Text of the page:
The experience of dining at the restaurant’s Blossom Bar is an exploration of the complicated concept of culinary authenticity. In taking over from his immigrant parents, Duan added more authentically Chinese dishes to the menu, in addition to the typical “Americanized” Chinese food. He also redesigned the space to feel more like a hip Miami hotel than a Boston Chinese restaurant, and tucked a world-class cocktail program into the corner. It is a perfectly American establishment—born from the culture of a far away place, ever-evolving to meet the whims of its immediate community, and building a set of unique tastes and traditions of its own.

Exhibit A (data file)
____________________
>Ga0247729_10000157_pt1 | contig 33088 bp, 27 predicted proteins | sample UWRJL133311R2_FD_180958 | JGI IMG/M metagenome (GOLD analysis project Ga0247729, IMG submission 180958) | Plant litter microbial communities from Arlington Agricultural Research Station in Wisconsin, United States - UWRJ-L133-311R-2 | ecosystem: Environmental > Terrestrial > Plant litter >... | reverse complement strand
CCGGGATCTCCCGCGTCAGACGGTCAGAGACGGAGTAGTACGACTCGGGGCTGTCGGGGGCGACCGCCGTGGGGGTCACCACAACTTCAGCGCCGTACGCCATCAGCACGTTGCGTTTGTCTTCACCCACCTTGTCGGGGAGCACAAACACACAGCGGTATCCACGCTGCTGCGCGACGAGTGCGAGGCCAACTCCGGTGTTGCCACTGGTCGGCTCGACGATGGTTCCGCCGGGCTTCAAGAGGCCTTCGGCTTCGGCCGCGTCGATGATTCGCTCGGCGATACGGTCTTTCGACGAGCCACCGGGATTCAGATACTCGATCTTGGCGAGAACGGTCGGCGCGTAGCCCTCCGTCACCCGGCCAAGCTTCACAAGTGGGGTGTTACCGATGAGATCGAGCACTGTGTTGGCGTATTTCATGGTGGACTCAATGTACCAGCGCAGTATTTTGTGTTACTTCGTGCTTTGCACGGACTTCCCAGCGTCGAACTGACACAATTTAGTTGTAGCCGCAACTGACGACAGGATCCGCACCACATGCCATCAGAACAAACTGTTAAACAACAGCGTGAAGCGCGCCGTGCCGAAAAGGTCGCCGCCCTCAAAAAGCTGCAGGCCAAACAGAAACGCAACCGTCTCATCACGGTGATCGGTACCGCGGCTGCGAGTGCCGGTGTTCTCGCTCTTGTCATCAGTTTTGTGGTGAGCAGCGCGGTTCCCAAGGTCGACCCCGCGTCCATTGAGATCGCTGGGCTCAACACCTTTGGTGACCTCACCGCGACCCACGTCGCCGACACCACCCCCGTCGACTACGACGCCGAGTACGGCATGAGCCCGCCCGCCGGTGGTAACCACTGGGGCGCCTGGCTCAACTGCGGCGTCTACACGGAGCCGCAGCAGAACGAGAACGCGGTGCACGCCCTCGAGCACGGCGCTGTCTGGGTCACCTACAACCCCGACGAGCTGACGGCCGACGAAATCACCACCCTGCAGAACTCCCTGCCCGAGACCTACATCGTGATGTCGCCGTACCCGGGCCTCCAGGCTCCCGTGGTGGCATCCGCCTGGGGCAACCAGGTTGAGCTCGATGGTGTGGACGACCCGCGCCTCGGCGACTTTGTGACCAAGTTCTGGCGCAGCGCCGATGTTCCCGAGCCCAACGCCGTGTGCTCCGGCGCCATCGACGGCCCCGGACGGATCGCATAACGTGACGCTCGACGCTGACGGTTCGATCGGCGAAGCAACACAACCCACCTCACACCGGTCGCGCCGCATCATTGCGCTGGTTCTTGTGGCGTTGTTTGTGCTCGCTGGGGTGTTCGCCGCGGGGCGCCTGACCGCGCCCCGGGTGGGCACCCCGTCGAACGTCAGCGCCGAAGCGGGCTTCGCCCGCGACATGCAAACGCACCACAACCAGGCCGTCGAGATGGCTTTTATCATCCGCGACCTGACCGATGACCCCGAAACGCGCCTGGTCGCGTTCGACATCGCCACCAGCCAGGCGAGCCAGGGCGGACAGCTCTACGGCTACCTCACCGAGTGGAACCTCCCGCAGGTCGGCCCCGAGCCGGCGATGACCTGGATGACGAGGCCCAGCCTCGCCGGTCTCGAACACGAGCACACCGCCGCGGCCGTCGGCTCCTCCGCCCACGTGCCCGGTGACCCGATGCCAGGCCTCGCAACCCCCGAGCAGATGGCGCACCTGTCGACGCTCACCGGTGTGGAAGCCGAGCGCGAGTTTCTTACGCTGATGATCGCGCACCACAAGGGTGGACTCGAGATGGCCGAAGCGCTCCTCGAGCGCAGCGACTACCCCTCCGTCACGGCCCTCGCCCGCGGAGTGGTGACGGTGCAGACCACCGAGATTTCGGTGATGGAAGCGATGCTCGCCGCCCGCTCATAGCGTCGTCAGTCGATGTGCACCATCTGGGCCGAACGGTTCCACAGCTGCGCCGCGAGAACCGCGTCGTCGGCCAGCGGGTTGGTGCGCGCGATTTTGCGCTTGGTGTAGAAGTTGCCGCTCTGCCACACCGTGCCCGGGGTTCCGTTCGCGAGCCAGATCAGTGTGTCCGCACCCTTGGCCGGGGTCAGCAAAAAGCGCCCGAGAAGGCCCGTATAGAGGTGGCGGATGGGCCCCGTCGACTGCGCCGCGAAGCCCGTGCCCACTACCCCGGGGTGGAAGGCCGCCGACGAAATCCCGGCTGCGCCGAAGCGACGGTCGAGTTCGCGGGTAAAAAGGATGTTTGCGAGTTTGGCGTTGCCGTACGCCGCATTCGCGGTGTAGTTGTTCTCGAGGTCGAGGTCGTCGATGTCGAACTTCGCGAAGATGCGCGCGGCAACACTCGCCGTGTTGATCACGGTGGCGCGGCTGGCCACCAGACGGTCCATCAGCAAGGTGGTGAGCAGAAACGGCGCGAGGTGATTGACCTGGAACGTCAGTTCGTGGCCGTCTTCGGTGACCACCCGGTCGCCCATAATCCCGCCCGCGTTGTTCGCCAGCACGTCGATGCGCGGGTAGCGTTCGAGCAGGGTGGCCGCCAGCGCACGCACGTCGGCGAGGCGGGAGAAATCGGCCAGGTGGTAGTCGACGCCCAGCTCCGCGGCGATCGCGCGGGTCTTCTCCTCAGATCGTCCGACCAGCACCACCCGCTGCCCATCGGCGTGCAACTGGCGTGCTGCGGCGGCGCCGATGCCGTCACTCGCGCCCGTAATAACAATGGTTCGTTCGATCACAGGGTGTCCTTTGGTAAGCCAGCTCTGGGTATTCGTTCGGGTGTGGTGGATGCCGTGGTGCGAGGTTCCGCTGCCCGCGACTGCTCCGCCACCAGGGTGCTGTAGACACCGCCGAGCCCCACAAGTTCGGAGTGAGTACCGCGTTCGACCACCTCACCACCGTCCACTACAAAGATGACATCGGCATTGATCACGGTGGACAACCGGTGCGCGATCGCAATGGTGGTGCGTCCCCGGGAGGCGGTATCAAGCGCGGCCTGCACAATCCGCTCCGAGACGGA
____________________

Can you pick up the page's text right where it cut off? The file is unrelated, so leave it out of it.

Chinese food was the first commodified ethnic food in America, originally brought here by laborers working for the railroads during the Gold Rush. Chinese food in America today represents a history of invention, resourcefulness and cross-cultural inspiration. The iconic fortune cookie, originally from Japan, was popularized in San Francisco’s Chinatown during World War II. Famously, General Tso’s chicken illustrates the confusing cross-cultural history of Chinese-American food. The dish was originally created in the Hunan province, but the saucy fried chicken nuggets from your local take-out joint bear little resemblance to the original. The dish was sweetened and the chicken bones and skin were removed and replaced with a crispy shell, all to fit the American palate.